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Dada's Dance
Dada's Dance

Li Xiaofeng takes a break from her sultry dance in Dada's Dance.
Chinese: 達達  
Year: 2008
Director: Zhang Yuan  
Writer: Jia Lisha, Li Xiaofeng
Cast: Li Xiaofeng, Li Xinyun, Gai Ke, Chen Jun, Liu Yi
The Skinny:

A generally unremarkable story dressed up with moody, involving and romantic staging, not to mention a strong central performance from Li Xiaofeng. Dada's Dance is alluring and seductive, which is probably all it needs to be.

   
Review
by Kozo:

In Dada's Dance, the camera simply loves Li Xiao-Feng. The star of the latest film from director Zhang Yuan (Green Tea), Li resembles a young Vicki Zhao by way of Shu Qi, with large eyes, pouty lips and an adorable sensuality. Multiple male characters in the film say that she's "delectable", and that opinion is easy to agree with. Li's Dada is a charming young tease who enchants every male around her, and it seems Zhang Yuan is intent on convincing the audience of the same. The camera lingers on her with affection, regarding her with obvious and even uncomfortable appreciation. Superficially speaking, males in the audience should be happy. If that was Zhang Yuan's intention - making heterosexual males enamored of his actress and her character - then he scores full marks.

However, Dada has some issues. She may be an adorable coquette, but her temptress act can easily cause audience dislike. Her teasing behavior is irresponsible, and true to standard narrative clichés, it eventually causes irreparable damage. Thankfully, Zhang Yuan and Li Xiao-Feng conquer that problem, and manage to make Dada an interesting and even sympathetic heroine. Also, Zhang Yuan finds genuine emotional tension in her story, slight though it may be. The plot of Dada's Dance moves like a romantic, aimless road movie, and the disaffection and estrangement witnessed is mostly routine. Dada's Dance could easily be a self-indulgent exercise in pre-supposed existential meaning, but Zhang lets his direction and his actress do the talking. The performances, craft and above all, the mood, allow Dada's Dance to surpass its own limitations.

We first meet Dada when she wakes up one morning and brazenly flaunts her immodestly-dressed form in front of both her mother (Gai Ke) and her live-in boyfriend. Once alone, she cleans the house while dancing seductively to a romantic Latin rhythm, attracting the appreciative eye of young neighbor Zhao Ye (Li Xin-Yun), who peeps at her from next door. Dada is aware of his attentions, and their relationship is flirtatious, though it only goes as far as Dada allows it to. She holds all the power in her relationships; besides keeping Zhao Ye at bay, Dada registers open disdain at the leering gaze of her mother's lover. He tells Dada that he finds her "delectable", to which she responds with withering disgust. Apparently, Dada is nobody's fool - or, at least she tries to act that way.

Things turn for Dada when she learns that she was adopted, and undertakes a journey to find her biological mother. She brings Zhao Ye along for company, but the journey is neither crucial nor overtly revealing. Dada may leave with an important goal in mind, but the journey ultimately becomes a way to aimlessly kill time, with Dada's disaffection fed by her growing disappointment with the people around her. Dada's dance is figurative as well as literal, as she remains a solitary figure dancing around her friends and acquaintances, her loneliness apparent even when she's seductively teasing Zhao Ye. But Dada's loneliness is also part of her immaturity. In many ways she's still a child, and during the course of her journey, her actions become irreparable, with consequences to be faced. Ultimately there's a price to pay, and the outcome feels unremarkable despite its abundant romanticism. One can almost imagine Zhang Yuan and his screenwriters (one of whom was actress Li Xiao-Feng) conceiving Dada's Dance over afternoon drinks, the barebones screenplay fitting neatly on a cocktail napkin.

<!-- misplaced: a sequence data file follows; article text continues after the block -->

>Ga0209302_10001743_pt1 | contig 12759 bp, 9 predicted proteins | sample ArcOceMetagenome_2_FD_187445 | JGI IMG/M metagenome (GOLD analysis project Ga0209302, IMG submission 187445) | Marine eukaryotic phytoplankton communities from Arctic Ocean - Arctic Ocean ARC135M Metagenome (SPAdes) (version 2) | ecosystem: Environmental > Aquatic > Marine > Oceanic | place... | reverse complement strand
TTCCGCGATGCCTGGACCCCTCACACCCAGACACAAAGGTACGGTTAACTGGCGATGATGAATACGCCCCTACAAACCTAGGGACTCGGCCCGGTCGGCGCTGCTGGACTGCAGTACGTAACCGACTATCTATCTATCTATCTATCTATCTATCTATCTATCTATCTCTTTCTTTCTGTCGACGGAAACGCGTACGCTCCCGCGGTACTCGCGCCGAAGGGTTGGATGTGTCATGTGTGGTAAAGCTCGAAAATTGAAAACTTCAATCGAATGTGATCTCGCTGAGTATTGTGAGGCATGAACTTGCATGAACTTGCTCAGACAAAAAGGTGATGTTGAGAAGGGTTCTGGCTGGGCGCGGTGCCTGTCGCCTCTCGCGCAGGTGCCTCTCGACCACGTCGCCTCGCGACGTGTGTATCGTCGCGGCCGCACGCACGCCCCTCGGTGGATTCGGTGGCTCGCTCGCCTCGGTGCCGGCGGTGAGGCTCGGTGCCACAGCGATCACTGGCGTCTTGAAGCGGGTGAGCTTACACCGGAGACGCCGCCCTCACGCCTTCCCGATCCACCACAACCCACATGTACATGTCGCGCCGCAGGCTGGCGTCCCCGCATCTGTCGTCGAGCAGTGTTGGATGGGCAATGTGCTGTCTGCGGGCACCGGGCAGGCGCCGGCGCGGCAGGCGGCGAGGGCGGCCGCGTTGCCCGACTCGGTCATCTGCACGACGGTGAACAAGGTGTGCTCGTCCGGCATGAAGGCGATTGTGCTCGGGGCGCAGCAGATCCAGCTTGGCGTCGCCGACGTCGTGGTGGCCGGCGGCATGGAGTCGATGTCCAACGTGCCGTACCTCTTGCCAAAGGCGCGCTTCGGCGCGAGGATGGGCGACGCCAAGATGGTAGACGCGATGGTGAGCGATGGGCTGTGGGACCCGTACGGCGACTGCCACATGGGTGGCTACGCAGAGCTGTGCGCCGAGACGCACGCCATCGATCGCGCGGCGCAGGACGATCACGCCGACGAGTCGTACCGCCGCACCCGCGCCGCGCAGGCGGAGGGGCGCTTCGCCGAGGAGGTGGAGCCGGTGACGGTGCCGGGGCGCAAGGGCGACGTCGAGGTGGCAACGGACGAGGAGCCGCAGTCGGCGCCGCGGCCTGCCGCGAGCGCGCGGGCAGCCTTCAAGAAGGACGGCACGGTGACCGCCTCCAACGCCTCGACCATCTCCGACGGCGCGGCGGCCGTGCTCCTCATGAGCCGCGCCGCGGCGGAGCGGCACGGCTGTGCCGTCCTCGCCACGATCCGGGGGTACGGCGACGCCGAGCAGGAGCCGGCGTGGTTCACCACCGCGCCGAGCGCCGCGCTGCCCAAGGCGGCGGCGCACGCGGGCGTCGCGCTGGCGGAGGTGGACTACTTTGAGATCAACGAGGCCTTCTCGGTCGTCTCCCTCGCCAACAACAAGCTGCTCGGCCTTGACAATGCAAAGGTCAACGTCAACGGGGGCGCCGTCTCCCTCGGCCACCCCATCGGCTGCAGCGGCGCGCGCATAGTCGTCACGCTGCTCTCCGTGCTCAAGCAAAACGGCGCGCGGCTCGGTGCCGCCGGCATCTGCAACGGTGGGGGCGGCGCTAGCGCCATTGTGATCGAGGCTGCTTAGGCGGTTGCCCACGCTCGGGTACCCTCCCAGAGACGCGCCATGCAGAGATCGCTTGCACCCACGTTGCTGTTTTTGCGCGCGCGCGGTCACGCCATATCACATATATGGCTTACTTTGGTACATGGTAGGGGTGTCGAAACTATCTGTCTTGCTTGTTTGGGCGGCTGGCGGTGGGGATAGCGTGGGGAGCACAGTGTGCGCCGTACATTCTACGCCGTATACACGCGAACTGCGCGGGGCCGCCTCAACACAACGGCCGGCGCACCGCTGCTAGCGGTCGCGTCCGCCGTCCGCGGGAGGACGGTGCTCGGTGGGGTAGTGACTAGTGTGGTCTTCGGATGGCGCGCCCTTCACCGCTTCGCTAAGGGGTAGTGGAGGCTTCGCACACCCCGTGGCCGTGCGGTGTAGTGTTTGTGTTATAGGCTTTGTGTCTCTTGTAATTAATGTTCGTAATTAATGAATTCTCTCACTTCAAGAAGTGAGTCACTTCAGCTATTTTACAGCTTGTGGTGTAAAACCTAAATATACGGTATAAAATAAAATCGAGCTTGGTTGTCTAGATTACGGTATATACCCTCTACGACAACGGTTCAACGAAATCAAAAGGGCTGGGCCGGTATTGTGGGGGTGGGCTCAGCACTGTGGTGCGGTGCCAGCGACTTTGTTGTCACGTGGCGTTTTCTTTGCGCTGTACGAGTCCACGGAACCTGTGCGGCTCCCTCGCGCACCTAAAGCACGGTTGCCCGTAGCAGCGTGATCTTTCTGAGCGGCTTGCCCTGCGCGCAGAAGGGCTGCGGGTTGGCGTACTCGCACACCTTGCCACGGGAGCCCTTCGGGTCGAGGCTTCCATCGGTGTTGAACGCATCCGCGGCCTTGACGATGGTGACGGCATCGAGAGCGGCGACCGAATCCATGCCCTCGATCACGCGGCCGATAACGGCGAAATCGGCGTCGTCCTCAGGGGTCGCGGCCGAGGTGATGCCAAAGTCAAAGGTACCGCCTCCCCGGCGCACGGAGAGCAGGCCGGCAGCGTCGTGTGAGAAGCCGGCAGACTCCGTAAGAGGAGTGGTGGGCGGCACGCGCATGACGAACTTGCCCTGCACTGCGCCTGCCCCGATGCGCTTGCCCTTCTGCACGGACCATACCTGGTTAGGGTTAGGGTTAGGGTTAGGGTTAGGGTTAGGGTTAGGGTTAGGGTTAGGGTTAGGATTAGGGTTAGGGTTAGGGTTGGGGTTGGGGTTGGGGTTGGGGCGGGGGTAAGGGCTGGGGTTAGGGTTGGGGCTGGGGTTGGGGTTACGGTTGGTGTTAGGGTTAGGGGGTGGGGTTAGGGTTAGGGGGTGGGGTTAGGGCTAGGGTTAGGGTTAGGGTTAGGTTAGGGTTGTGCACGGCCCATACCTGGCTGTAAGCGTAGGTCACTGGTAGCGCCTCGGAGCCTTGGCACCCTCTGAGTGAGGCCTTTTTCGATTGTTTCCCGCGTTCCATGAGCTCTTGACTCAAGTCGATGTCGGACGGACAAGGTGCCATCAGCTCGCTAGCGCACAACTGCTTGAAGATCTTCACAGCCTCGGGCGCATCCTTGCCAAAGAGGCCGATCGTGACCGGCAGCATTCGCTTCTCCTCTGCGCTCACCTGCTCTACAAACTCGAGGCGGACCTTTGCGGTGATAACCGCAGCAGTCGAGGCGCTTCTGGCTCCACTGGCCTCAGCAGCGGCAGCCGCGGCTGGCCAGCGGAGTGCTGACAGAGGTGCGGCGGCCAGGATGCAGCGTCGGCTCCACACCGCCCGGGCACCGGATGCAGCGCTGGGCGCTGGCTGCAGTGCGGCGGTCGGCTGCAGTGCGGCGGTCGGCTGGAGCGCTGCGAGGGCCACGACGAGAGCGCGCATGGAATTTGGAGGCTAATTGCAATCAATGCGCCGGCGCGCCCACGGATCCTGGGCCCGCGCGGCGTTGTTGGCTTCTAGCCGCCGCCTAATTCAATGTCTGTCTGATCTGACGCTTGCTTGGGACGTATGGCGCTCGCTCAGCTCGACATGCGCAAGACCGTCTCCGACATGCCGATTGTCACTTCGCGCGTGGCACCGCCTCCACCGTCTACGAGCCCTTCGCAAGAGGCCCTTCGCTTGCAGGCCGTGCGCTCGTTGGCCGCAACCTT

And yet Zhang Yuan creates a character and situations that matter more than his slight story does. Li Xiao-Feng's performance deserves much of the credit; Dada comes to matter largely due to Li's expressive body language and believable emotional depth. Just as her dance enchants Zhao Ye, it also enchants the audience, and her growth as a person is involving enough to make up for her character's initial lack of likability. At the same time, Zhang Yuan makes Dada and her emotions so resonant that her actions seem freed of their required narrative need. The story is largely predictable - it's a China film, so you know certain things have to be addressed - but the characters and emotions are strong enough to surpass narrative expectation. The spell cast by Dada's Dance is seductive and immersive, not necessarily in content, but most definitely in form, from Zhang Yuan's romantic handling to the atmospheric score, evocative locations, and excellent cinematography. However, it's Li Xiao-Feng's alluring presence that casts the most seductive spell of all. In many ways, it seems like that's what Dada's Dance is really all about. (Kozo, Reviewed at the Hong Kong Asian Film Festival, 2008)

   
image credit: sina.com
   
 
 
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